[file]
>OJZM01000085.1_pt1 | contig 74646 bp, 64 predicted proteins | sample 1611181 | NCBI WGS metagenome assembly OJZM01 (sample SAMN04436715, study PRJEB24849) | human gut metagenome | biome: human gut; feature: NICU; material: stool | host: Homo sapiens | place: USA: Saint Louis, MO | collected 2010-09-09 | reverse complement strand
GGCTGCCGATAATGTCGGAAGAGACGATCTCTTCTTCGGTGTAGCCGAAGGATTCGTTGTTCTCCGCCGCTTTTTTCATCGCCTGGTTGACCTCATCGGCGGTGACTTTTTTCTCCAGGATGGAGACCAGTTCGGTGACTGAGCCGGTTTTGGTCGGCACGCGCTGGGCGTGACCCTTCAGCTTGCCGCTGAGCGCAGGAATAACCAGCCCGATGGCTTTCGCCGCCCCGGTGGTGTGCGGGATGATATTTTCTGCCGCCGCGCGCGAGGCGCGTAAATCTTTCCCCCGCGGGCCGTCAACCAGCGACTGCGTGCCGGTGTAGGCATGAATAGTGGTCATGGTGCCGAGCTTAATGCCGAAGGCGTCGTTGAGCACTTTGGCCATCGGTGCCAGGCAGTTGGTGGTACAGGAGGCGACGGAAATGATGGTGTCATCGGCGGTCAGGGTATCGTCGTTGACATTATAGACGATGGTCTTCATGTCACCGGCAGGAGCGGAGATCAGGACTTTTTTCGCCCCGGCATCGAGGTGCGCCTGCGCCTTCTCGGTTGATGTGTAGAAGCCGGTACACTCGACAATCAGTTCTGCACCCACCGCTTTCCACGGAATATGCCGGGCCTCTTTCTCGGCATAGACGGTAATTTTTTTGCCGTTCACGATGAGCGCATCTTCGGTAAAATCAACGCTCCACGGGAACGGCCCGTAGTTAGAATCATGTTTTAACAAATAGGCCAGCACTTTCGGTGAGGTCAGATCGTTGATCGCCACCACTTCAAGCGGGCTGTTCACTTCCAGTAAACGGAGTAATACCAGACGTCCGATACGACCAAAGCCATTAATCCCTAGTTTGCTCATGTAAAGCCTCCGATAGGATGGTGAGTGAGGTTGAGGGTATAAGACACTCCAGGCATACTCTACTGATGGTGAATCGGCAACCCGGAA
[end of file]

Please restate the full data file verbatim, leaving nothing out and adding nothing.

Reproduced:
>OJZM01000085.1_pt1 | contig 74646 bp, 64 predicted proteins | sample 1611181 | NCBI WGS metagenome assembly OJZM01 (sample SAMN04436715, study PRJEB24849) | human gut metagenome | biome: human gut; feature: NICU; material: stool | host: Homo sapiens | place: USA: Saint Louis, MO | collected 2010-09-09 | reverse complement strand
GGCTGCCGATAATGTCGGAAGAGACGATCTCTTCTTCGGTGTAGCCGAAGGATTCGTTGTTCTCCGCCGCTTTTTTCATCGCCTGGTTGACCTCATCGGCGGTGACTTTTTTCTCCAGGATGGAGACCAGTTCGGTGACTGAGCCGGTTTTGGTCGGCACGCGCTGGGCGTGACCCTTCAGCTTGCCGCTGAGCGCAGGAATAACCAGCCCGATGGCTTTCGCCGCCCCGGTGGTGTGCGGGATGATATTTTCTGCCGCCGCGCGCGAGGCGCGTAAATCTTTCCCCCGCGGGCCGTCAACCAGCGACTGCGTGCCGGTGTAGGCATGAATAGTGGTCATGGTGCCGAGCTTAATGCCGAAGGCGTCGTTGAGCACTTTGGCCATCGGTGCCAGGCAGTTGGTGGTACAGGAGGCGACGGAAATGATGGTGTCATCGGCGGTCAGGGTATCGTCGTTGACATTATAGACGATGGTCTTCATGTCACCGGCAGGAGCGGAGATCAGGACTTTTTTCGCCCCGGCATCGAGGTGCGCCTGCGCCTTCTCGGTTGATGTGTAGAAGCCGGTACACTCGACAATCAGTTCTGCACCCACCGCTTTCCACGGAATATGCCGGGCCTCTTTCTCGGCATAGACGGTAATTTTTTTGCCGTTCACGATGAGCGCATCTTCGGTAAAATCAACGCTCCACGGGAACGGCCCGTAGTTAGAATCATGTTTTAACAAATAGGCCAGCACTTTCGGTGAGGTCAGATCGTTGATCGCCACCACTTCAAGCGGGCTGTTCACTTCCAGTAAACGGAGTAATACCAGACGTCCGATACGACCAAAGCCATTAATCCCTAGTTTGCTCATGTAAAGCCTCCGATAGGATGGTGAGTGAGGTTGAGGGTATAAGACACTCCAGGCATACTCTACTGATGGTGAATCGGCAACCCGGAA